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Seaside Plants

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Seaside Plants

Life on the coast may feel carefree to tourists, but it can be demanding for greenery and seaside gardeners. Plants that thrive seaside are ones that tolerate salt spray and an accumulation of salt in soil, which helps to create high pH or alkaline chemistry. Most garden plants prefer a pH that is close to being evenly balanced between acid and alkaline conditions. But, similar to many desert species, coastal plants stand up to alkalinity. Aside from being salty, soil on and near beaches usually is sandy and shallow; it's loose, flyaway stuff that lacks organic matter to retain moisture and build fertility. When coastal winds pick up speed, they test plants by whipping foliage back and forth and flinging sand at it. So seaside plants need to bend without breaking and put up with abrasion. They also have to handle intense sunlight and bouts of severe heat, which are characteristic of coastal growing conditions. Often, plants that do well with all these extremes are short ones with drought-resistant foliage, including hairy or succulent leaves that help retain moisture. Whether you want short, pretty groundcovers or taller plants for your coastal garden and whether you live near the beach or a bit further inland, Flowers by the Sea offers seaside plants online to meet your growing conditions.

Plants


  • Asclepias eriocarpa

    (Indian Milkweed) It's the hairy, minty green foliage of Asclepias eriocarpa -- not its star-like, pink and cream flowers filled with nectar -- that is most valuable to Monarch butterflies.

    10.50
     


    New!
  • Asclepias hallii

    (Hall's Milkweed) Although drought resistant, the rare Asclepias hallii prefers moist soil because it is accustomed to the snowmelt of its homelands in the foothills and mountains of Arizona, Colorado, Nevada, New Mexico, Utah and Wyoming.

    10.50
     


  • Asclepias speciosa

    (Showy Milkweed) Milkweeds (Asclepias spp. ) are must-have, nectar-rich plants in the butterfly garden. They're the only genus on which the endangered Monarch butterfly lays eggs. It is urgent that we offer this pretty, fragrant wildflower.

    10.50
     


    New!
  • Asclepias syriaca

    (Common Milkweed) Star shaped and creamy pink, the tiny, multitudinous flowers of Asclepias syriaca form globes. These umbels make it easy for butterflies to perch while feeding. The plant's form is attractively vertical.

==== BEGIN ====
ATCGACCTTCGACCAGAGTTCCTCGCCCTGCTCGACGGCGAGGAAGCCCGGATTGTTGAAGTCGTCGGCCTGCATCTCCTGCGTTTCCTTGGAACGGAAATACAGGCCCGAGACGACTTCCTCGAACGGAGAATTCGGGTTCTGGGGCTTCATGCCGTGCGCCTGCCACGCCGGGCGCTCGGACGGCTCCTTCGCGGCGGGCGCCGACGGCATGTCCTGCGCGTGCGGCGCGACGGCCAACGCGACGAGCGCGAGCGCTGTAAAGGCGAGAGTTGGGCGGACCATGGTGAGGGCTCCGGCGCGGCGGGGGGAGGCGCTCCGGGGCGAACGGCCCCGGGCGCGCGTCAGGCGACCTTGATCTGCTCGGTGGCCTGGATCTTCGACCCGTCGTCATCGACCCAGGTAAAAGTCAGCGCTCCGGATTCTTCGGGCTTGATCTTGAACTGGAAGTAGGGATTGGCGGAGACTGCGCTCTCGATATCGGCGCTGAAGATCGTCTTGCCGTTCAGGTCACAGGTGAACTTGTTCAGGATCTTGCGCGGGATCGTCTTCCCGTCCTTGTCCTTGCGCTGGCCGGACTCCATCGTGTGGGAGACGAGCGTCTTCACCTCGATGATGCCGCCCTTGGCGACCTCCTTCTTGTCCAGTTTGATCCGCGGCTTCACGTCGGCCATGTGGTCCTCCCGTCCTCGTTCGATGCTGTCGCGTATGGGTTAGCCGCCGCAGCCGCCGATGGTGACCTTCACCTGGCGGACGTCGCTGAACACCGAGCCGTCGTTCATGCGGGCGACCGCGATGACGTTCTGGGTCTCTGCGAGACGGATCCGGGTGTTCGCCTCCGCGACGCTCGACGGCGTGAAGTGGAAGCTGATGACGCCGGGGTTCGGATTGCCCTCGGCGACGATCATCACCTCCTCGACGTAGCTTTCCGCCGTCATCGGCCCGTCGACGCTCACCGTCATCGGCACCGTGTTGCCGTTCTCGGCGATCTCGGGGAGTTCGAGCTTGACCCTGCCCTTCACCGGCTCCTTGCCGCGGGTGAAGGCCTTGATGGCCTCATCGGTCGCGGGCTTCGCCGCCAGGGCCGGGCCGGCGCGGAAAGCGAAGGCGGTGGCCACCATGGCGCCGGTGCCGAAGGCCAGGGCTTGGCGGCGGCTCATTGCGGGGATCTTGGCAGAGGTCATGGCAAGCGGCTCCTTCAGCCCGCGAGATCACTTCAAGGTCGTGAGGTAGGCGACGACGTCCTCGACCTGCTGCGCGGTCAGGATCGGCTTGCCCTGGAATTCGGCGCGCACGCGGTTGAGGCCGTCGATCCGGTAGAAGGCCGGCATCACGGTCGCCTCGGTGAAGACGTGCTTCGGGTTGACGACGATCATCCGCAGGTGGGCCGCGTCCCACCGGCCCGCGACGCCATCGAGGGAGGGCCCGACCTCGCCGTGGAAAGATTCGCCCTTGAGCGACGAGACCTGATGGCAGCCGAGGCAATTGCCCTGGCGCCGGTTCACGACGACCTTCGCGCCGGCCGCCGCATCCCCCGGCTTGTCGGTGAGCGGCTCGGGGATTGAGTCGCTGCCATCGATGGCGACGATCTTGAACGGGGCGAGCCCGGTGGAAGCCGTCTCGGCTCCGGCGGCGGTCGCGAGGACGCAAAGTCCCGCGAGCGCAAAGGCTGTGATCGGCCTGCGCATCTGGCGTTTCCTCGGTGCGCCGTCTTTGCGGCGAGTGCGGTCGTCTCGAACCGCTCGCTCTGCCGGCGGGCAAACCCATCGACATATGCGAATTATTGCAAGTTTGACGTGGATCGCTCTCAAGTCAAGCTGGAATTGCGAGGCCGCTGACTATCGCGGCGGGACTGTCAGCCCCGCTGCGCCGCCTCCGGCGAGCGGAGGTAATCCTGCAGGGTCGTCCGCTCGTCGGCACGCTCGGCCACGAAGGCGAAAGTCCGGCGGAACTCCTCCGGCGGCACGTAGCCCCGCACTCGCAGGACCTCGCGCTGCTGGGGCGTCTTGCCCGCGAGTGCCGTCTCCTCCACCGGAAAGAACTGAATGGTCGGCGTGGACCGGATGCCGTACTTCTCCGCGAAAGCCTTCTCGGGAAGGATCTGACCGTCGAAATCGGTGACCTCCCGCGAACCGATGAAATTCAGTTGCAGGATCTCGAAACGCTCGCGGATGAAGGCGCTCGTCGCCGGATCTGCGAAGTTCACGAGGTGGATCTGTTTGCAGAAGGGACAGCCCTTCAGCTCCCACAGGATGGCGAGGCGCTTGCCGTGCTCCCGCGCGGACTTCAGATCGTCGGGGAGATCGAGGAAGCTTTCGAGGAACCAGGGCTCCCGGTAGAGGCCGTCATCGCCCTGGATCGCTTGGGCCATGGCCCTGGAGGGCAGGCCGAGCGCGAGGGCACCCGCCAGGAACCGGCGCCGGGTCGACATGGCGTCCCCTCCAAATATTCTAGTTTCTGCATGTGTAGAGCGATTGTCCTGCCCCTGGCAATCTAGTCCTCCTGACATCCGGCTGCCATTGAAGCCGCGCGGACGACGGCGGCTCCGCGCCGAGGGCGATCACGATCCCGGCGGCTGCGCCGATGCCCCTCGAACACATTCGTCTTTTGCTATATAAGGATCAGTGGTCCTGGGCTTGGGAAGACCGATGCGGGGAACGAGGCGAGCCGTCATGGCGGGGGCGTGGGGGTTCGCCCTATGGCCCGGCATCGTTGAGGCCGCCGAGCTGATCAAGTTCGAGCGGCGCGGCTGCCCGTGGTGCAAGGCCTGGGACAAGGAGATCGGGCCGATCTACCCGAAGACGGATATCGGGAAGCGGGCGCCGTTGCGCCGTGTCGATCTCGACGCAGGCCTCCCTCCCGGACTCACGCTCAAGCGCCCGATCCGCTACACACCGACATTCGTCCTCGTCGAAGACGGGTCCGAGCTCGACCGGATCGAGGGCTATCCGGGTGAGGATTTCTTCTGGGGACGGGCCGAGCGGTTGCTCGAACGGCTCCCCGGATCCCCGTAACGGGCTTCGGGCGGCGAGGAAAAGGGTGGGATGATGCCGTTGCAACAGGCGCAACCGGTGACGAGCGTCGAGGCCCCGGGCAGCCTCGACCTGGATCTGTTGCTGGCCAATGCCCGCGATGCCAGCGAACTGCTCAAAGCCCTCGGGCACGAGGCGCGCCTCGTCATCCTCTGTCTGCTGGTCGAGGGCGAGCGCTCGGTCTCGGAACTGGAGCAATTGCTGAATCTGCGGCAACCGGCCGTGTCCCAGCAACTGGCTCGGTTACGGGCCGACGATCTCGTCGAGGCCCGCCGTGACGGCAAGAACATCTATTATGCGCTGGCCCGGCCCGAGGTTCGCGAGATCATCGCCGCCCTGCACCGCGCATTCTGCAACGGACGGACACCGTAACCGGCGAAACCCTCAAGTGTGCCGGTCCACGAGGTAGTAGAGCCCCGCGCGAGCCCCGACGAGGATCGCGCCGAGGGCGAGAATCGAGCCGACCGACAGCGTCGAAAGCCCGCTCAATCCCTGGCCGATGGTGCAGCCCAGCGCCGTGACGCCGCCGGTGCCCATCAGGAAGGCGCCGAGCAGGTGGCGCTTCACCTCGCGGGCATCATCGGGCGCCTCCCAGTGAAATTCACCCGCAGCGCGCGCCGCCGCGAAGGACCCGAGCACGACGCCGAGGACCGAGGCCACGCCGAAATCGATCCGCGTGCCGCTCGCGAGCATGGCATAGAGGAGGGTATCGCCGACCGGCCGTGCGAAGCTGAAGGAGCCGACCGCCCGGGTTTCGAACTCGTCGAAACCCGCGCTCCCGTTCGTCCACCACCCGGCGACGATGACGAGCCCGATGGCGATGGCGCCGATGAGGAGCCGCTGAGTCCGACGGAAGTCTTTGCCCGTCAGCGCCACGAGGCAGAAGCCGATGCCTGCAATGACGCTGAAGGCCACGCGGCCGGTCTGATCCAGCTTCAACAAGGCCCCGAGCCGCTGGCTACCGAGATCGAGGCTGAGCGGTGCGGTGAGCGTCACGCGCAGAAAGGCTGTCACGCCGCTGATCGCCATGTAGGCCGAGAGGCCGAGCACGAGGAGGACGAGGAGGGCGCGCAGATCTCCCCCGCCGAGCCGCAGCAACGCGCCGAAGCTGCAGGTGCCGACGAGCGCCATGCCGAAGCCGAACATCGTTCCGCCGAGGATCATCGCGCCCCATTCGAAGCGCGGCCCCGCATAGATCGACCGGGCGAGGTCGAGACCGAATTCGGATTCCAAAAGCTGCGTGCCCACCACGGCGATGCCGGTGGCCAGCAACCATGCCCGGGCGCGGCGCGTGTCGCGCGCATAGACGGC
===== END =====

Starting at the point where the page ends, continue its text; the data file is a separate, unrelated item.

10.50
     


  • Asclepias verticillata

    (Whorled Milkweed) Verticillasters are whorl-like clusters of flowers on flower stems. In Asclepias verticillata, which is commonly called Whorled or Horsetail Milkweed, multiple umbels of creamy white, star-shaped blossoms appear to twirl around the floral stems.

    10.50
     


  • Cuphea aff. aequipetala

    (Mexican Loosestrife) The tempting, purple-to-magenta flowers of Cuphea aff. aequipetala attract butterflies, honeybees and hummingbirds as well as gardeners who love color. Abundant blossoms flare into six-petal corollas at the end of long, cylindrical flowers.

    10.50
     


  • Cuphea x 'David Verity'

    (David Verity Cigar Plant) Cuphea flowers are hummingbird magnets, especially the orange-red blooms of the David Verity hybrid. The blossoms have been likened to cigars due to their tubular shape and hot coloring that ends with a slightly flared and fringed yellow opening instead of petals.

    10.50
     


  • Cuphea x 'Kristen's Delight'

    (Kristen's Delightful Cigar Plant) Hummingbirds and butterflies love Cupheas. Kristen's Delightful Cigar Plant is a spectacularly colorful hybrid that is also a magnet for gardeners who love the pastels and abundance of its bicolor flowers.

    10.50
     


  • Echium wildpretii

    (Tower of Jewels) Houston, we are ready for blastoff! Excuse us, but the floriferous Tower of Jewels is so huge that it looks like a model rocket rising up from a columnar launch pad of narrow-leafed, silvery foliage.

    10.50
     


  • Kniphofia 'Mango Popsicle'